By Chris Rongey–

GLENDALE, AZ–Just yesterday, Jake Peavy’s progress continued to be encouraging.  An 83 pitch effort while battling aftereffects of the flu, led us to think that maybe the White Sox right-hander was, in fact, going to be ready to start the season on the 25-man roster.

Now, here we are just a day later and that prognosis isn’t quite so encouraging.

“We were told to expect this. I wouldn’t buy into it, and I never expected it. But we have. I’m not going to sit here and say it’s a setback yet, but certainly things have slowed down,” said Peavy today whose Cactus League start on Thursday against the Cubs is in jeopardy, as is his regular season start on April 6th.  If he doesn’t start Thursday, he doesn’t start the season with the Sox.

Officially, doctors say Peavy has tendinitis in his rotator cuff and will be evaluated over the next couple of days.  Soreness in his shoulder has been gradually increasing and, for the first time today, Peavy failed the tests to determine whether or not the discomfort was due to general soreness or something more serious.

This, he hopes, is the setback that trainers and doctors have told him to expect.  But he never really did expect it.  And many of us — myself included —  were starting to maybe believe that his incredible recovery was going according to plan.  That the expectation now should be that Peavy would make that start in game #5.  Rationally, though, we never should have expected that until we physically saw him standing on the mound in the bottom of the first inning on April 6th in Kansas City.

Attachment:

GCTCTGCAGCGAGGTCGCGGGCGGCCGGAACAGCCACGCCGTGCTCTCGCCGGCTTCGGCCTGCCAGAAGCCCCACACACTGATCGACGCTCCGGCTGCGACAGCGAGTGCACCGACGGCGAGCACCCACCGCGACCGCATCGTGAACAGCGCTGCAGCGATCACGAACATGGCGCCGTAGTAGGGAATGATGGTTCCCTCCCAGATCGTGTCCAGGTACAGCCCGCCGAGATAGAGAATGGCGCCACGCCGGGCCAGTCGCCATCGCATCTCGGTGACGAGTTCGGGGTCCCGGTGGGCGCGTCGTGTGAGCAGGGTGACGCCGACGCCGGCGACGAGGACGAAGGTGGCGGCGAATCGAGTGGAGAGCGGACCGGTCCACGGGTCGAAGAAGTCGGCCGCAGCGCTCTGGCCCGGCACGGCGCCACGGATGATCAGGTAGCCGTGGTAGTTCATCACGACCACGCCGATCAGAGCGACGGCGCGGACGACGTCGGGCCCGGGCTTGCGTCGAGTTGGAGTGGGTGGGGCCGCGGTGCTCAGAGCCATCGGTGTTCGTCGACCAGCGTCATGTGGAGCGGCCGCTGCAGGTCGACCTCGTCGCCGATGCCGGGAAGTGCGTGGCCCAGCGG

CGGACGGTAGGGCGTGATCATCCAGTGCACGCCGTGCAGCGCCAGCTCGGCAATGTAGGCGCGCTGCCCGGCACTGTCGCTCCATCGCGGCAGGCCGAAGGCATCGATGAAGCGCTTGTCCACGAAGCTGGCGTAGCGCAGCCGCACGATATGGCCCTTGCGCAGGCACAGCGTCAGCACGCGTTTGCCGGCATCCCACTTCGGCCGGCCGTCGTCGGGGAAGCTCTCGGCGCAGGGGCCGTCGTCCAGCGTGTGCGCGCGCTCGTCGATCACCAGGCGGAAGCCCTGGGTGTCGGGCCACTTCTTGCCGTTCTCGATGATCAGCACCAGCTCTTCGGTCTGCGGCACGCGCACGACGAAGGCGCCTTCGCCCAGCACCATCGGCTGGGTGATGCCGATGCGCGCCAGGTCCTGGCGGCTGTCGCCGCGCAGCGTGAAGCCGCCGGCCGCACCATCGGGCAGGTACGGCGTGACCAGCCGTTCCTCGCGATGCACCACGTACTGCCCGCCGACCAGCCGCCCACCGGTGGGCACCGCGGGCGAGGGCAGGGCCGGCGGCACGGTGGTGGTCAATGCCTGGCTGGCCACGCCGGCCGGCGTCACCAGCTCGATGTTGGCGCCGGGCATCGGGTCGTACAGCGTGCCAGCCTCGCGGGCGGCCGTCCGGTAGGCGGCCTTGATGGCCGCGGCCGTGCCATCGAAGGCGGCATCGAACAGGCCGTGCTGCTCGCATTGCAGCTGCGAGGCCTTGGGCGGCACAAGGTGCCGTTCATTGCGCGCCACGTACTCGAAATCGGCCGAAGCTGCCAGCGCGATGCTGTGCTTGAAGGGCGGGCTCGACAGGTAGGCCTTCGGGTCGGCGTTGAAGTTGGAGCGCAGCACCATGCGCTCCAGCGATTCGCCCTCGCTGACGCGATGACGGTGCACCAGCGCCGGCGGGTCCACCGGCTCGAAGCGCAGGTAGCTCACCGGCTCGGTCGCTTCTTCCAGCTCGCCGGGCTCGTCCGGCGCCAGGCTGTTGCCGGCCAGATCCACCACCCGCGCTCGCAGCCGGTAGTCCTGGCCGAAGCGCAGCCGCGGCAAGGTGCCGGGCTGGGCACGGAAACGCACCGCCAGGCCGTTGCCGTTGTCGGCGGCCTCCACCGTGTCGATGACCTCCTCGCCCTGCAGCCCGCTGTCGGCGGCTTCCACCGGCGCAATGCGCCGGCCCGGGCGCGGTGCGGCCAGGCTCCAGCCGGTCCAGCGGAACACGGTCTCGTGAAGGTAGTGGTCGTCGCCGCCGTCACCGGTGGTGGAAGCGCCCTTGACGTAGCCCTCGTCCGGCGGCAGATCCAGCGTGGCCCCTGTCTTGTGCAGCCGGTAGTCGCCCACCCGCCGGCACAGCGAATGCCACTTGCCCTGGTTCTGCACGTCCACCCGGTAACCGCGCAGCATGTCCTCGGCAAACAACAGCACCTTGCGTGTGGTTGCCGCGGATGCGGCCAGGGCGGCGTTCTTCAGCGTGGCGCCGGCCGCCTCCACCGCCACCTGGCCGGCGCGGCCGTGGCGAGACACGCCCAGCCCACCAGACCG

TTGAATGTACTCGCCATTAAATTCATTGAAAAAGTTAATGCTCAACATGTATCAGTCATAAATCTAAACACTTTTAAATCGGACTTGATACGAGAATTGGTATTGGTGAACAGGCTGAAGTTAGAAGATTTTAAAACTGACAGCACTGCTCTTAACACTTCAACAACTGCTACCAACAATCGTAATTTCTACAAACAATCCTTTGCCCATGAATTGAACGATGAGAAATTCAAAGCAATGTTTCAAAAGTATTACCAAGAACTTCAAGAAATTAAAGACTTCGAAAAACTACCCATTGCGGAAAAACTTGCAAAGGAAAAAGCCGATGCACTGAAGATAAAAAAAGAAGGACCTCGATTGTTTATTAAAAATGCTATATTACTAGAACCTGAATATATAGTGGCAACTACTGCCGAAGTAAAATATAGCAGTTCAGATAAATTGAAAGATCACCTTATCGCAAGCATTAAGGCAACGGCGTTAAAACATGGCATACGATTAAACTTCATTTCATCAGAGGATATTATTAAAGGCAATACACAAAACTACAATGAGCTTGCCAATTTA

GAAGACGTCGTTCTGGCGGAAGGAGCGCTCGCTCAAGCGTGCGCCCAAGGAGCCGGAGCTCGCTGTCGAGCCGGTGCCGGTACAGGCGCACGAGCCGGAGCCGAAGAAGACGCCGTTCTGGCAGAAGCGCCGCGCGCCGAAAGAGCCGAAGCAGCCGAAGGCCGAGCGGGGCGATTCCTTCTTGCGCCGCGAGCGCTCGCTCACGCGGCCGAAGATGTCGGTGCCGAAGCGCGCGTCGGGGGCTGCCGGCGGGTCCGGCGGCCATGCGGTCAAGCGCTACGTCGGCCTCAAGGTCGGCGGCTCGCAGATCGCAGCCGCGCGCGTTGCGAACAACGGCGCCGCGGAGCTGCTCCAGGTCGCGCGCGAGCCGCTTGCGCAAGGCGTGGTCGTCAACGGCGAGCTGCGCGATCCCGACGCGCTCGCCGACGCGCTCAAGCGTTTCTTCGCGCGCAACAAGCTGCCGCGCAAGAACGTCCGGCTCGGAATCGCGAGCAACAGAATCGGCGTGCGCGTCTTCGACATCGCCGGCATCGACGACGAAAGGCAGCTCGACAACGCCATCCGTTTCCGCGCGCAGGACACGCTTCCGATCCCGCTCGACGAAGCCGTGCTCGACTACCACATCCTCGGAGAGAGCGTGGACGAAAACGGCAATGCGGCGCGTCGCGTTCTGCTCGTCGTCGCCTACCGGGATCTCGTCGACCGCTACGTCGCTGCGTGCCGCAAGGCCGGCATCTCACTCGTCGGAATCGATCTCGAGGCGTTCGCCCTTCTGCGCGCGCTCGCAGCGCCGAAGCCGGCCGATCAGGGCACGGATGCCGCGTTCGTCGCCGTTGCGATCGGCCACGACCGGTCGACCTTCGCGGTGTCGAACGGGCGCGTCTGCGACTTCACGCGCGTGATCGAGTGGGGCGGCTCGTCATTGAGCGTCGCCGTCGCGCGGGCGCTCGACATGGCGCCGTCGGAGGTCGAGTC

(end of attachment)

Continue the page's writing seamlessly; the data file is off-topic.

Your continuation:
Optimism can get the best of you, sometimes.

Peavy was noticeably disappointed in the news today and he seemed, more than ever, to be willing to accept that he just can’t push it anymore.  He says that he “(isn’t) going to try to be a hero and pitch hurt,” and said that he knows it’s best for himself and the team if does it right and is able to go in May, instead of overexerting himself and making the situation worse.

What can be done, really?  Aside from wrapping the guy in egg-crate packing foam and storing him away for the rest of his life, there just isn’t any way to guarantee something on his body won’t be inflamed, sprained, broken, or torn.  His lat muscle is good.  This rotator cuff issue is separate and is now causing real pain.

The only thing that we can do now, is hope the inflammation calms and that Peavy can give the White Sox five good months or better.  I do think it’s safe to say, though, that if he holds true to his feelings from today, Peavy won’t come back before he should.  He’s said as much.  Let’s hope that’s the case.